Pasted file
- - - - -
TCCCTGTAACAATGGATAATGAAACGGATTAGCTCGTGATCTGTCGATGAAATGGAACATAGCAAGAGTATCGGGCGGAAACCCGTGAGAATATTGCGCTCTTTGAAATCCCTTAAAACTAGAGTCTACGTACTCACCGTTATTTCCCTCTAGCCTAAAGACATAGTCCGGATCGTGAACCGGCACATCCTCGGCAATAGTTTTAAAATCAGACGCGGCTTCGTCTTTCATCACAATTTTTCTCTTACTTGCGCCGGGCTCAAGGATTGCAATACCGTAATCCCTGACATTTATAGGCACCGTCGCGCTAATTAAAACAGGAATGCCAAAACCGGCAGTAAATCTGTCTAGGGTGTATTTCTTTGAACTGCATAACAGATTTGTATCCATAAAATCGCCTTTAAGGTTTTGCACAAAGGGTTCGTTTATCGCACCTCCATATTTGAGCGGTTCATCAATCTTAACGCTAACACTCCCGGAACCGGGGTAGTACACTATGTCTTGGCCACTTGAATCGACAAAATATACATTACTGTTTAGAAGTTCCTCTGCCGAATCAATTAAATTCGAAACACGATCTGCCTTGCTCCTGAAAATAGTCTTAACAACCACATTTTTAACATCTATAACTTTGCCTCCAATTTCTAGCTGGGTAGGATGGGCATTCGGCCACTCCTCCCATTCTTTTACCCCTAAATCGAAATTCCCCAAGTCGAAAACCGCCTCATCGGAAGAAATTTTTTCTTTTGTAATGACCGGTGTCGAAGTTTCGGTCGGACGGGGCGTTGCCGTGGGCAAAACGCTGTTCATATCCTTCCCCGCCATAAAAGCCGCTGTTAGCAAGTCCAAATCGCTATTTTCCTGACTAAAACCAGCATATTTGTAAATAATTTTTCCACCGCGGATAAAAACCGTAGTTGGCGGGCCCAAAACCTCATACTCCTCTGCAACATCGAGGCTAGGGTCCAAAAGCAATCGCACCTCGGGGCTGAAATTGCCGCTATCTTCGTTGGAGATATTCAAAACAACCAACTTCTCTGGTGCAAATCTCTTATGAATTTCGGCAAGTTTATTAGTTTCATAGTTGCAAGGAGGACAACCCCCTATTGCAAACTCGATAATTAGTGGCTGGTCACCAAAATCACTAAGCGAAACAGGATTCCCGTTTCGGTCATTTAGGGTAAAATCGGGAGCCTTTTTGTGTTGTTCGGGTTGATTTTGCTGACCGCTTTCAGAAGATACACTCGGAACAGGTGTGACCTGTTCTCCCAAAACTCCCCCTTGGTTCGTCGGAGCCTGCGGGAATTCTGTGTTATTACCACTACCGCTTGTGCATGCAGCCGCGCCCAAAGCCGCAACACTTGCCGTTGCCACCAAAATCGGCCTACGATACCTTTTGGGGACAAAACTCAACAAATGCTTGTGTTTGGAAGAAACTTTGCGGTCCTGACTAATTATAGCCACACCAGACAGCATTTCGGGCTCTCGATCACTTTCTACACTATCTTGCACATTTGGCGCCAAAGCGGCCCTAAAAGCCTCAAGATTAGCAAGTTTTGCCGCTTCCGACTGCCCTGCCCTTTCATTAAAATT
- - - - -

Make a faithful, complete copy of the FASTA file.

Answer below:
TCCCTGTAACAATGGATAATGAAACGGATTAGCTCGTGATCTGTCGATGAAATGGAACATAGCAAGAGTATCGGGCGGAAACCCGTGAGAATATTGCGCTCTTTGAAATCCCTTAAAACTAGAGTCTACGTACTCACCGTTATTTCCCTCTAGCCTAAAGACATAGTCCGGATCGTGAACCGGCACATCCTCGGCAATAGTTTTAAAATCAGACGCGGCTTCGTCTTTCATCACAATTTTTCTCTTACTTGCGCCGGGCTCAAGGATTGCAATACCGTAATCCCTGACATTTATAGGCACCGTCGCGCTAATTAAAACAGGAATGCCAAAACCGGCAGTAAATCTGTCTAGGGTGTATTTCTTTGAACTGCATAACAGATTTGTATCCATAAAATCGCCTTTAAGGTTTTGCACAAAGGGTTCGTTTATCGCACCTCCATATTTGAGCGGTTCATCAATCTTAACGCTAACACTCCCGGAACCGGGGTAGTACACTATGTCTTGGCCACTTGAATCGACAAAATATACATTACTGTTTAGAAGTTCCTCTGCCGAATCAATTAAATTCGAAACACGATCTGCCTTGCTCCTGAAAATAGTCTTAACAACCACATTTTTAACATCTATAACTTTGCCTCCAATTTCTAGCTGGGTAGGATGGGCATTCGGCCACTCCTCCCATTCTTTTACCCCTAAATCGAAATTCCCCAAGTCGAAAACCGCCTCATCGGAAGAAATTTTTTCTTTTGTAATGACCGGTGTCGAAGTTTCGGTCGGACGGGGCGTTGCCGTGGGCAAAACGCTGTTCATATCCTTCCCCGCCATAAAAGCCGCTGTTAGCAAGTCCAAATCGCTATTTTCCTGACTAAAACCAGCATATTTGTAAATAATTTTTCCACCGCGGATAAAAACCGTAGTTGGCGGGCCCAAAACCTCATACTCCTCTGCAACATCGAGGCTAGGGTCCAAAAGCAATCGCACCTCGGGGCTGAAATTGCCGCTATCTTCGTTGGAGATATTCAAAACAACCAACTTCTCTGGTGCAAATCTCTTATGAATTTCGGCAAGTTTATTAGTTTCATAGTTGCAAGGAGGACAACCCCCTATTGCAAACTCGATAATTAGTGGCTGGTCACCAAAATCACTAAGCGAAACAGGATTCCCGTTTCGGTCATTTAGGGTAAAATCGGGAGCCTTTTTGTGTTGTTCGGGTTGATTTTGCTGACCGCTTTCAGAAGATACACTCGGAACAGGTGTGACCTGTTCTCCCAAAACTCCCCCTTGGTTCGTCGGAGCCTGCGGGAATTCTGTGTTATTACCACTACCGCTTGTGCATGCAGCCGCGCCCAAAGCCGCAACACTTGCCGTTGCCACCAAAATCGGCCTACGATACCTTTTGGGGACAAAACTCAACAAATGCTTGTGTTTGGAAGAAACTTTGCGGTCCTGACTAATTATAGCCACACCAGACAGCATTTCGGGCTCTCGATCACTTTCTACACTATCTTGCACATTTGGCGCCAAAGCGGCCCTAAAAGCCTCAAGATTAGCAAGTTTTGCCGCTTCCGACTGCCCTGCCCTTTCATTAAAATT